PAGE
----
Research Note: Testing a Comprehensive Explanation of Informal Volunteering on Russian National Sample Interview Data
The recent considerable body of research designed to explain variations in nonprofit development among countries tends to gloss over regional disparities that may pose challenges to, or distort, national conclusions. This article therefore takes such analysis down to the regional level in the “hard case” of post–Soviet Russia. What it finds is that, despite its reputation as a uniformly hostile environment for nonprofit organizations, Russia exhibits considerable regional variations in the scale and characteristics of its nonprofit sector. To determine what lies behind these variations, the article then tests four of the most prevalent theories, focusing, respectively, on variations in levels of prosperity, cultural sentiments, popular preferences for collective goods, and underlying power relations among key social actors. The results not only shed important light on the factors responsible for regional variations in Russia’s nonprofit development, but also demonstrate the general importance of bringing the subnational level into analyses of nonprofit development.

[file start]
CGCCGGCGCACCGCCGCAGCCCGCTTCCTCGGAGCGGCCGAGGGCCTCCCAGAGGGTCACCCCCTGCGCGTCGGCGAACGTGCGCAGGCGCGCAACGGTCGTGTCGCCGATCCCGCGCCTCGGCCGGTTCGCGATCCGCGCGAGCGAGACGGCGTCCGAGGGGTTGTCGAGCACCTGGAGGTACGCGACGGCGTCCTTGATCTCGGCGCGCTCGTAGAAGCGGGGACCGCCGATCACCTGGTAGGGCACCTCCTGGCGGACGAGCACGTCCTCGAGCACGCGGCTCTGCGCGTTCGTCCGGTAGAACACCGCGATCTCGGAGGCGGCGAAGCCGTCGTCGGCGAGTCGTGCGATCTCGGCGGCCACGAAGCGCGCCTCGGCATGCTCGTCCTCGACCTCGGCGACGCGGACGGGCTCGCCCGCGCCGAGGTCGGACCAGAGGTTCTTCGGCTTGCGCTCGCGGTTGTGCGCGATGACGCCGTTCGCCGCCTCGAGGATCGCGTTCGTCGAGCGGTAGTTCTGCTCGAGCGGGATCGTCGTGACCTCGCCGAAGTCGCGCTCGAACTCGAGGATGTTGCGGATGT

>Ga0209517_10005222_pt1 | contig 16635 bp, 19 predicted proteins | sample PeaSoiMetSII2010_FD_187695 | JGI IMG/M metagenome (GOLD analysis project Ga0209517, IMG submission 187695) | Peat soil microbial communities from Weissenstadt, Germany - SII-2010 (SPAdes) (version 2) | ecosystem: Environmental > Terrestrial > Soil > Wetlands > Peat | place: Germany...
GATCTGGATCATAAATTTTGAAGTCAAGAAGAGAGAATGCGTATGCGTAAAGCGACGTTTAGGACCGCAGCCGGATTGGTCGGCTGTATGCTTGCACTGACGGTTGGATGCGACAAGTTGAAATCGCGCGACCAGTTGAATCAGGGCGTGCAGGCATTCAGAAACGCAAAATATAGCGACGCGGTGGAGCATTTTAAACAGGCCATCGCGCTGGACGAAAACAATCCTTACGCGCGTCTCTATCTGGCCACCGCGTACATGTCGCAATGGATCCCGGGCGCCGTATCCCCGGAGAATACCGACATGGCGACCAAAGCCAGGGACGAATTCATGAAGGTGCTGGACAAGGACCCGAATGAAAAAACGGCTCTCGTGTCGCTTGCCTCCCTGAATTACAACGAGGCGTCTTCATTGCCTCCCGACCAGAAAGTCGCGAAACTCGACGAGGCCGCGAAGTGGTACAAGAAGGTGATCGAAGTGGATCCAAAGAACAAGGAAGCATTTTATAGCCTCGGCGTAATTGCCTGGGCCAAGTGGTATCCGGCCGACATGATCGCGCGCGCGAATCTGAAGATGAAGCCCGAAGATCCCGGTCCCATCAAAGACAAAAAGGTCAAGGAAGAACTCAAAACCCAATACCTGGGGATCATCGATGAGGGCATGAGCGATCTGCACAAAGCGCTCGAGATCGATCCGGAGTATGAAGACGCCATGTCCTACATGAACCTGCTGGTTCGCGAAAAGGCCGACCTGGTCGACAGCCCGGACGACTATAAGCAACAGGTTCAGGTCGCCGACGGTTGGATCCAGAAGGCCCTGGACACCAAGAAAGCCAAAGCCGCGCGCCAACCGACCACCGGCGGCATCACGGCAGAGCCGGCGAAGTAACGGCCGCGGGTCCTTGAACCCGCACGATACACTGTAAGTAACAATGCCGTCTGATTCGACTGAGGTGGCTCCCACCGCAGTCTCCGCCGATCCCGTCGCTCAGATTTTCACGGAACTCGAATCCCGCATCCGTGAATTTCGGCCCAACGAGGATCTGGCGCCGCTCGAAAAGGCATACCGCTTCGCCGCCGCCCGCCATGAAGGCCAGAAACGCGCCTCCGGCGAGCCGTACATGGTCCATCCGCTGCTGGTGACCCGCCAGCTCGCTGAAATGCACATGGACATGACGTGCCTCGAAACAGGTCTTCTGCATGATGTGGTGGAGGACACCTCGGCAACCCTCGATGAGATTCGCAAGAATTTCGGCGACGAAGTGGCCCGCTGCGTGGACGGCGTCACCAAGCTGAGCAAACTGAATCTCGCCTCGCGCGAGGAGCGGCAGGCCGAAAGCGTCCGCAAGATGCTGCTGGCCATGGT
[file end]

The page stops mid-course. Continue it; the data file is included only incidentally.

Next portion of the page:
Based on a survey of a representative sample of nonprofit organizations, this article explores the impact of the Sarbanes–Oxley Act (SOX) on the nonprofit sector. The study addresses two questions: What is the level of SOX adoption by nonprofit organizations? and How do we explain variations in the adoption level of SOX? Using Poisson regression models, our study finds that the level of SOX adoption in nonprofit organizations is determined to a large extent by nonprofit organizations’ accountability and transparency structure prior to SOX. When this factor is taken into account, contrary to previous studies, the level of SOX adoption by nonprofits is modest. In addition to the existing accountability structure, important variables in the statistical explanation of SOX adoption include CEOs’ familiarity with SOX, attitudes of nonprofit CEOs toward SOX, and organization size.